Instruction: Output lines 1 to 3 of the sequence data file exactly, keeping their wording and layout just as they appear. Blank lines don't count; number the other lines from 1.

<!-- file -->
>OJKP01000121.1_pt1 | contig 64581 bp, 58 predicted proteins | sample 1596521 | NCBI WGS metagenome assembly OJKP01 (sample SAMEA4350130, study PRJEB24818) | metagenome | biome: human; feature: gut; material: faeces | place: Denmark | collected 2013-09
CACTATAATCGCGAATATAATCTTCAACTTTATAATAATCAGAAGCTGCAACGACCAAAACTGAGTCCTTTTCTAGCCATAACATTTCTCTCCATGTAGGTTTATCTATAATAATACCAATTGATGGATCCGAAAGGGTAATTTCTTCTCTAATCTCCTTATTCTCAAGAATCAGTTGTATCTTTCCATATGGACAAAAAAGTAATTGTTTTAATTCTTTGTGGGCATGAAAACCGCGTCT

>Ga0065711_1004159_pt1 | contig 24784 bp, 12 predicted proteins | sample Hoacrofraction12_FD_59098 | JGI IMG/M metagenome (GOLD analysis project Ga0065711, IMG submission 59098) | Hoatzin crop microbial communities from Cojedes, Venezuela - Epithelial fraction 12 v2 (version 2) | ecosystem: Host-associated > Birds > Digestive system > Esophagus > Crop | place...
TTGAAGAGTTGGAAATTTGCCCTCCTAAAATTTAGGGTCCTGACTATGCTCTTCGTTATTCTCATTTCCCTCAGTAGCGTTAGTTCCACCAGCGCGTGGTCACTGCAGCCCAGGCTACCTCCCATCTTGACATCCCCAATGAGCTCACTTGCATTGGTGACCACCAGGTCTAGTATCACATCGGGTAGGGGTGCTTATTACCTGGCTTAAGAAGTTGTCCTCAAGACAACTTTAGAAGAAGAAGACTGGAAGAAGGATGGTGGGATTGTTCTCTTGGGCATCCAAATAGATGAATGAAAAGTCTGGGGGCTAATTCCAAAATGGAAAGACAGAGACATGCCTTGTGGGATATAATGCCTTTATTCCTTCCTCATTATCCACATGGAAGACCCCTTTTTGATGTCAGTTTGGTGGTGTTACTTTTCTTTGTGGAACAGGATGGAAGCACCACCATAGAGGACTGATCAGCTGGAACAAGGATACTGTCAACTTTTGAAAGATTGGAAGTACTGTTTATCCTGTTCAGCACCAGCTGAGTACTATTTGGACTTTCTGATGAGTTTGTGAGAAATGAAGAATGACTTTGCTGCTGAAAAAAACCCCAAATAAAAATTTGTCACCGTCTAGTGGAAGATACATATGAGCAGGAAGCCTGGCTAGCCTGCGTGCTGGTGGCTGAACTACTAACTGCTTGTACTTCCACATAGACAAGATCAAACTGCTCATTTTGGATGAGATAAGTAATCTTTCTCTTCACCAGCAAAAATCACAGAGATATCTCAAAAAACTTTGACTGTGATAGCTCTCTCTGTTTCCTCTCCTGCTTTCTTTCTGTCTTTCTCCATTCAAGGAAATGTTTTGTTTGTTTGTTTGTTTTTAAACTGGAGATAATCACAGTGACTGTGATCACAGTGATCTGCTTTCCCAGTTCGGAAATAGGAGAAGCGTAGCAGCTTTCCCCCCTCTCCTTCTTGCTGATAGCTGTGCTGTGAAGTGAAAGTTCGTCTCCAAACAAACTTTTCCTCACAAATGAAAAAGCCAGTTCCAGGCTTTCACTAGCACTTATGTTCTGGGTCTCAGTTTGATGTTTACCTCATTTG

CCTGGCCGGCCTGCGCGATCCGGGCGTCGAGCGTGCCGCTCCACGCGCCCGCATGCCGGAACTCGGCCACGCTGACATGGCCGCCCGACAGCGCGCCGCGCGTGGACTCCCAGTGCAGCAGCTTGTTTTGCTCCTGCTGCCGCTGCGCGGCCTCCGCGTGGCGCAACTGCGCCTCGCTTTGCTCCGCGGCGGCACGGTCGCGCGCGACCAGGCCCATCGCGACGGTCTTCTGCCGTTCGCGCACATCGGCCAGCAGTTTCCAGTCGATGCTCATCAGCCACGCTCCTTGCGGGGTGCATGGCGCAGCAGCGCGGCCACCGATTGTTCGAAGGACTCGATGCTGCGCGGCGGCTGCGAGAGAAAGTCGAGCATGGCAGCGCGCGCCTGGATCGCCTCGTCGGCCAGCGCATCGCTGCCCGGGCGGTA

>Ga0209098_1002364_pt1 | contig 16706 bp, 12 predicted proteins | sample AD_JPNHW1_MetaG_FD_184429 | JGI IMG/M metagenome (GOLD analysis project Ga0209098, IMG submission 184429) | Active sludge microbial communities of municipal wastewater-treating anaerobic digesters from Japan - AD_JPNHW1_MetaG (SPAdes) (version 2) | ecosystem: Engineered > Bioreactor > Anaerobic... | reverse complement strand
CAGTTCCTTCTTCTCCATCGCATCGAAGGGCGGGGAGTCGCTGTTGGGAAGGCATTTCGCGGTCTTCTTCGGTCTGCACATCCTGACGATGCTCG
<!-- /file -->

>OJKP01000121.1_pt1 | contig 64581 bp, 58 predicted proteins | sample 1596521 | NCBI WGS metagenome assembly OJKP01 (sample SAMEA4350130, study PRJEB24818) | metagenome | biome: human; feature: gut; material: faeces | place: Denmark | collected 2013-09
CACTATAATCGCGAATATAATCTTCAACTTTATAATAATCAGAAGCTGCAACGACCAAAACTGAGTCCTTTTCTAGCCATAACATTTCTCTCCATGTAGGTTTATCTATAATAATACCAATTGATGGATCCGAAAGGGTAATTTCTTCTCTAATCTCCTTATTCTCAAGAATCAGTTGTATCTTTCCATATGGACAAAAAAGTAATTGTTTTAATTCTTTGTGGGCATGAAAACCGCGTCT

>Ga0065711_1004159_pt1 | contig 24784 bp, 12 predicted proteins | sample Hoacrofraction12_FD_59098 | JGI IMG/M metagenome (GOLD analysis project Ga0065711, IMG submission 59098) | Hoatzin crop microbial communities from Cojedes, Venezuela - Epithelial fraction 12 v2 (version 2) | ecosystem: Host-associated > Birds > Digestive system > Esophagus > Crop | place...